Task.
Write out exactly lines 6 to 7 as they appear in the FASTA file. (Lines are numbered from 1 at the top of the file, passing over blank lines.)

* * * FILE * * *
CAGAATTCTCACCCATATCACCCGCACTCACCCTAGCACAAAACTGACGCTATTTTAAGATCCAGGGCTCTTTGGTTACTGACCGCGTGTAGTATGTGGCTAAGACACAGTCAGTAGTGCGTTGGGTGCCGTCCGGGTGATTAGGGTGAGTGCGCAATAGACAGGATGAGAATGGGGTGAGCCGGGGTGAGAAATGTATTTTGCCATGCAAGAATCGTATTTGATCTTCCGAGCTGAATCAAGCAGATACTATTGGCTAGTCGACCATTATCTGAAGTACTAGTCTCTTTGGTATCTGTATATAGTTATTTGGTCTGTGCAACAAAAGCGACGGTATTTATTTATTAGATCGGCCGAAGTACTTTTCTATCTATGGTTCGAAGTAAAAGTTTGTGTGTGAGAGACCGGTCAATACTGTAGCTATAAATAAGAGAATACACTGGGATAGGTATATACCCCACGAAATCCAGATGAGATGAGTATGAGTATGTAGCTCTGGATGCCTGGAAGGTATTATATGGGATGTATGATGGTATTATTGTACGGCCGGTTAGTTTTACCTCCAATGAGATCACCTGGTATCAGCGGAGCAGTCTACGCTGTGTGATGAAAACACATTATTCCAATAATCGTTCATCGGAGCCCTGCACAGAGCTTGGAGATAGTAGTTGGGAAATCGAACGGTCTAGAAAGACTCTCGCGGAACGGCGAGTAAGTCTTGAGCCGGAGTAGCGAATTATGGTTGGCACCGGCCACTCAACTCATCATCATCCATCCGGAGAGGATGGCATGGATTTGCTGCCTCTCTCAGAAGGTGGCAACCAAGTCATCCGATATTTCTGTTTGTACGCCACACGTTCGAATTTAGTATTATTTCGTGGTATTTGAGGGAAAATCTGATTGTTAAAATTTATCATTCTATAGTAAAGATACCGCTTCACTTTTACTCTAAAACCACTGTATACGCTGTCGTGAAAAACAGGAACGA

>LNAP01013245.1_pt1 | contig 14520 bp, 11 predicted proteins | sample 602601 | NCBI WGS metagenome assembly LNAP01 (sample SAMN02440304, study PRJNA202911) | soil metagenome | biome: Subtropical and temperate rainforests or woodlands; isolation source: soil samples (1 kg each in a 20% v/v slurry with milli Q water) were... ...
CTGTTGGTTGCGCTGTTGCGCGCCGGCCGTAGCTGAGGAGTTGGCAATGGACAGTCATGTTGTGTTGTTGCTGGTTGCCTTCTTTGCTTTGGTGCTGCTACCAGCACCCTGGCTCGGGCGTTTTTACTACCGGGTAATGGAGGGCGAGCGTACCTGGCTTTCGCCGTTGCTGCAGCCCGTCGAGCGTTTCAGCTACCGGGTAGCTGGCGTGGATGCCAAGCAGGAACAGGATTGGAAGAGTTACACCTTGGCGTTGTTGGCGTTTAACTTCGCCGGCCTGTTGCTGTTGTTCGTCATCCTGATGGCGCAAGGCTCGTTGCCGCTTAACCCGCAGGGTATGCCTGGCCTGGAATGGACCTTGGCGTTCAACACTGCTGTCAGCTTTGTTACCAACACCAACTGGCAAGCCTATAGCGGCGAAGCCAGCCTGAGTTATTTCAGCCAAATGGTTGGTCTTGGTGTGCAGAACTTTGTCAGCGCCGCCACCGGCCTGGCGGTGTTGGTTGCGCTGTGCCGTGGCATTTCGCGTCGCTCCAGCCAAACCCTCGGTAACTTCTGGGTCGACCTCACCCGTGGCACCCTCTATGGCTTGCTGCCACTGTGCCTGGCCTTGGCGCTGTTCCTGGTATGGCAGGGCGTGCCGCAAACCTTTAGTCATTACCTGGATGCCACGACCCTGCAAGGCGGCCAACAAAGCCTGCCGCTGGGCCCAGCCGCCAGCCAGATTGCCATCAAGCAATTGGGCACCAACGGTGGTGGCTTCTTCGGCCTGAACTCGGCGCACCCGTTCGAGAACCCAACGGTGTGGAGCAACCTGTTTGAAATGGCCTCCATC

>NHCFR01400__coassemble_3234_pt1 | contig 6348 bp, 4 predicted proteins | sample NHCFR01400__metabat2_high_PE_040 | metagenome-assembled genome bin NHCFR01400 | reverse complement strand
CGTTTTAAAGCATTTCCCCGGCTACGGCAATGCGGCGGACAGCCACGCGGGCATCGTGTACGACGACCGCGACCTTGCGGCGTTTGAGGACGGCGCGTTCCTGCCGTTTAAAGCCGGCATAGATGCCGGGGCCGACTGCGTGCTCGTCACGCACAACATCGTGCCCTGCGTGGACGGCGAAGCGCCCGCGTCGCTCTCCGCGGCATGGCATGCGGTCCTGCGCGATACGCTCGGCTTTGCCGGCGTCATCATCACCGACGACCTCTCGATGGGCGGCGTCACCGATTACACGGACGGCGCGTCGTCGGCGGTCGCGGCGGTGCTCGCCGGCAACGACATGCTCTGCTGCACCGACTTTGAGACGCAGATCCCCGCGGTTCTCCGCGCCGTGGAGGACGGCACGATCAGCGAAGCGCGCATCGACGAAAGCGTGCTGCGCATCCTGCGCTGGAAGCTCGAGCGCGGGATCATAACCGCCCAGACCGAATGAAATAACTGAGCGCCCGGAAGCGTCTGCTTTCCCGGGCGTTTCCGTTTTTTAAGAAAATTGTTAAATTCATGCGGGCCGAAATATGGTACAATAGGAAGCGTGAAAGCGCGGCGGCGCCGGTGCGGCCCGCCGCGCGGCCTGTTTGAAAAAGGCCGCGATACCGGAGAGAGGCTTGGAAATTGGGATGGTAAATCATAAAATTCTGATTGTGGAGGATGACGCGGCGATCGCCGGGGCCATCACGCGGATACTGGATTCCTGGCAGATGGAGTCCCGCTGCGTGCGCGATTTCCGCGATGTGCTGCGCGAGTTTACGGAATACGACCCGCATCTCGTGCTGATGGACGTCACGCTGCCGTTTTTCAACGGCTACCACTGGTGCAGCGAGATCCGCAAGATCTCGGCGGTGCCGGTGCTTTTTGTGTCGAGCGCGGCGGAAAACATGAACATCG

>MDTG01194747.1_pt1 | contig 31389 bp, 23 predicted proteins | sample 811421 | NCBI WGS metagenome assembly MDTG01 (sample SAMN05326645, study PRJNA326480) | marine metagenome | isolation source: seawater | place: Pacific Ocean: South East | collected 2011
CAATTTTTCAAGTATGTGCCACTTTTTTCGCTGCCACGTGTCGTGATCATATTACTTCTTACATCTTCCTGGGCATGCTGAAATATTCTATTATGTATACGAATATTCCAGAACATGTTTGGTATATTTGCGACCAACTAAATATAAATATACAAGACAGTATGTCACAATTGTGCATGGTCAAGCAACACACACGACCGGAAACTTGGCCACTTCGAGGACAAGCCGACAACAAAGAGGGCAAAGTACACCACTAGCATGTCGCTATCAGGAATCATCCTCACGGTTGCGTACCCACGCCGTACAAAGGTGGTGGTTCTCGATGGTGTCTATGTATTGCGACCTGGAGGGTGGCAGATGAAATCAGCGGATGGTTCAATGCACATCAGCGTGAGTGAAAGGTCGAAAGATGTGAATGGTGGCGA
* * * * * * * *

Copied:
>MDTG01194747.1_pt1 | contig 31389 bp, 23 predicted proteins | sample 811421 | NCBI WGS metagenome assembly MDTG01 (sample SAMN05326645, study PRJNA326480) | marine metagenome | isolation source: seawater | place: Pacific Ocean: South East | collected 2011
CAATTTTTCAAGTATGTGCCACTTTTTTCGCTGCCACGTGTCGTGATCATATTACTTCTTACATCTTCCTGGGCATGCTGAAATATTCTATTATGTATACGAATATTCCAGAACATGTTTGGTATATTTGCGACCAACTAAATATAAATATACAAGACAGTATGTCACAATTGTGCATGGTCAAGCAACACACACGACCGGAAACTTGGCCACTTCGAGGACAAGCCGACAACAAAGAGGGCAAAGTACACCACTAGCATGTCGCTATCAGGAATCATCCTCACGGTTGCGTACCCACGCCGTACAAAGGTGGTGGTTCTCGATGGTGTCTATGTATTGCGACCTGGAGGGTGGCAGATGAAATCAGCGGATGGTTCAATGCACATCAGCGTGAGTGAAAGGTCGAAAGATGTGAATGGTGGCGA